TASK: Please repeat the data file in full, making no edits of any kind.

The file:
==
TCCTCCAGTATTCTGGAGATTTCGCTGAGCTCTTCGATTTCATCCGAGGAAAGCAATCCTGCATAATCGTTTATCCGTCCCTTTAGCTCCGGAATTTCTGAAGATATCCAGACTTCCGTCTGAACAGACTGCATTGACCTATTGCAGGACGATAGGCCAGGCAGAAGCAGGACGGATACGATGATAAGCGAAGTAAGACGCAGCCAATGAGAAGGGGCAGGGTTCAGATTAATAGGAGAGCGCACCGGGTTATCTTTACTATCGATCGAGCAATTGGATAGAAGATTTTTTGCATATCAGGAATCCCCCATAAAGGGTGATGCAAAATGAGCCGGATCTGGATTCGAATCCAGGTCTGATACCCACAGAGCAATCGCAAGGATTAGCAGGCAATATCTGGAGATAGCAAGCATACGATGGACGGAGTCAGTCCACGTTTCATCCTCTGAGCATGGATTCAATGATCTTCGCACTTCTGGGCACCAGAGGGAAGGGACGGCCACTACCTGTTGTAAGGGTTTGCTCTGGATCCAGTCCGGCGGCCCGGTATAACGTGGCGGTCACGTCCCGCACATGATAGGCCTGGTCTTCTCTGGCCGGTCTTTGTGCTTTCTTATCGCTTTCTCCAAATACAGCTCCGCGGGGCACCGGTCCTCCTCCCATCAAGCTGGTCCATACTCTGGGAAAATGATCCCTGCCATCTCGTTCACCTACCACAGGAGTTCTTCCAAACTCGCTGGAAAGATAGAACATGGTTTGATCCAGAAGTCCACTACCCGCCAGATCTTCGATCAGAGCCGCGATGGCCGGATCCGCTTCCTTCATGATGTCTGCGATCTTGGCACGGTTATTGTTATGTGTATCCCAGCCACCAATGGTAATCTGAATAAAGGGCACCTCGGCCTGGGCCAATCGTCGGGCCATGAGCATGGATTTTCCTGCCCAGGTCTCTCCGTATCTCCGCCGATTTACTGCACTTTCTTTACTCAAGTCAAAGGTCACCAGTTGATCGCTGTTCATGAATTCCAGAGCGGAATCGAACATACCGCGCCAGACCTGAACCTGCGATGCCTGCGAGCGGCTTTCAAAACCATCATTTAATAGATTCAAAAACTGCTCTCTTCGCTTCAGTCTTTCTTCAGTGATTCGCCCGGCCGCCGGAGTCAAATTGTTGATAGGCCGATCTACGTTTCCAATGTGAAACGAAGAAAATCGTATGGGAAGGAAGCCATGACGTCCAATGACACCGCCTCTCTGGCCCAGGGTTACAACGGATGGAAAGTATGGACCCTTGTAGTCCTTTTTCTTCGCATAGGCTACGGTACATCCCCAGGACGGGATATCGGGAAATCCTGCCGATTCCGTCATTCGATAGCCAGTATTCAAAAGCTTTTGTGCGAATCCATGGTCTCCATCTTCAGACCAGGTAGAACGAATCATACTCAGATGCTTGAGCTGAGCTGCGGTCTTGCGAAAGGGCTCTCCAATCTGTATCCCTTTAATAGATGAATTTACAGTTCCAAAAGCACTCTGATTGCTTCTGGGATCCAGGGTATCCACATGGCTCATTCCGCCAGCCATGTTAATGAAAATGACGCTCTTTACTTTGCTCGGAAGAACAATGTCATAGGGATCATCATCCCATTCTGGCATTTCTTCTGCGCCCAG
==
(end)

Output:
TCCTCCAGTATTCTGGAGATTTCGCTGAGCTCTTCGATTTCATCCGAGGAAAGCAATCCTGCATAATCGTTTATCCGTCCCTTTAGCTCCGGAATTTCTGAAGATATCCAGACTTCCGTCTGAACAGACTGCATTGACCTATTGCAGGACGATAGGCCAGGCAGAAGCAGGACGGATACGATGATAAGCGAAGTAAGACGCAGCCAATGAGAAGGGGCAGGGTTCAGATTAATAGGAGAGCGCACCGGGTTATCTTTACTATCGATCGAGCAATTGGATAGAAGATTTTTTGCATATCAGGAATCCCCCATAAAGGGTGATGCAAAATGAGCCGGATCTGGATTCGAATCCAGGTCTGATACCCACAGAGCAATCGCAAGGATTAGCAGGCAATATCTGGAGATAGCAAGCATACGATGGACGGAGTCAGTCCACGTTTCATCCTCTGAGCATGGATTCAATGATCTTCGCACTTCTGGGCACCAGAGGGAAGGGACGGCCACTACCTGTTGTAAGGGTTTGCTCTGGATCCAGTCCGGCGGCCCGGTATAACGTGGCGGTCACGTCCCGCACATGATAGGCCTGGTCTTCTCTGGCCGGTCTTTGTGCTTTCTTATCGCTTTCTCCAAATACAGCTCCGCGGGGCACCGGTCCTCCTCCCATCAAGCTGGTCCATACTCTGGGAAAATGATCCCTGCCATCTCGTTCACCTACCACAGGAGTTCTTCCAAACTCGCTGGAAAGATAGAACATGGTTTGATCCAGAAGTCCACTACCCGCCAGATCTTCGATCAGAGCCGCGATGGCCGGATCCGCTTCCTTCATGATGTCTGCGATCTTGGCACGGTTATTGTTATGTGTATCCCAGCCACCAATGGTAATCTGAATAAAGGGCACCTCGGCCTGGGCCAATCGTCGGGCCATGAGCATGGATTTTCCTGCCCAGGTCTCTCCGTATCTCCGCCGATTTACTGCACTTTCTTTACTCAAGTCAAAGGTCACCAGTTGATCGCTGTTCATGAATTCCAGAGCGGAATCGAACATACCGCGCCAGACCTGAACCTGCGATGCCTGCGAGCGGCTTTCAAAACCATCATTTAATAGATTCAAAAACTGCTCTCTTCGCTTCAGTCTTTCTTCAGTGATTCGCCCGGCCGCCGGAGTCAAATTGTTGATAGGCCGATCTACGTTTCCAATGTGAAACGAAGAAAATCGTATGGGAAGGAAGCCATGACGTCCAATGACACCGCCTCTCTGGCCCAGGGTTACAACGGATGGAAAGTATGGACCCTTGTAGTCCTTTTTCTTCGCATAGGCTACGGTACATCCCCAGGACGGGATATCGGGAAATCCTGCCGATTCCGTCATTCGATAGCCAGTATTCAAAAGCTTTTGTGCGAATCCATGGTCTCCATCTTCAGACCAGGTAGAACGAATCATACTCAGATGCTTGAGCTGAGCTGCGGTCTTGCGAAAGGGCTCTCCAATCTGTATCCCTTTAATAGATGAATTTACAGTTCCAAAAGCACTCTGATTGCTTCTGGGATCCAGGGTATCCACATGGCTCATTCCGCCAGCCATGTTAATGAAAATGACGCTCTTTACTTTGCTCGGAAGAACAATGTCATAGGGATCATCATCCCATTCTGGCATTTCTTCTGCGCCCAG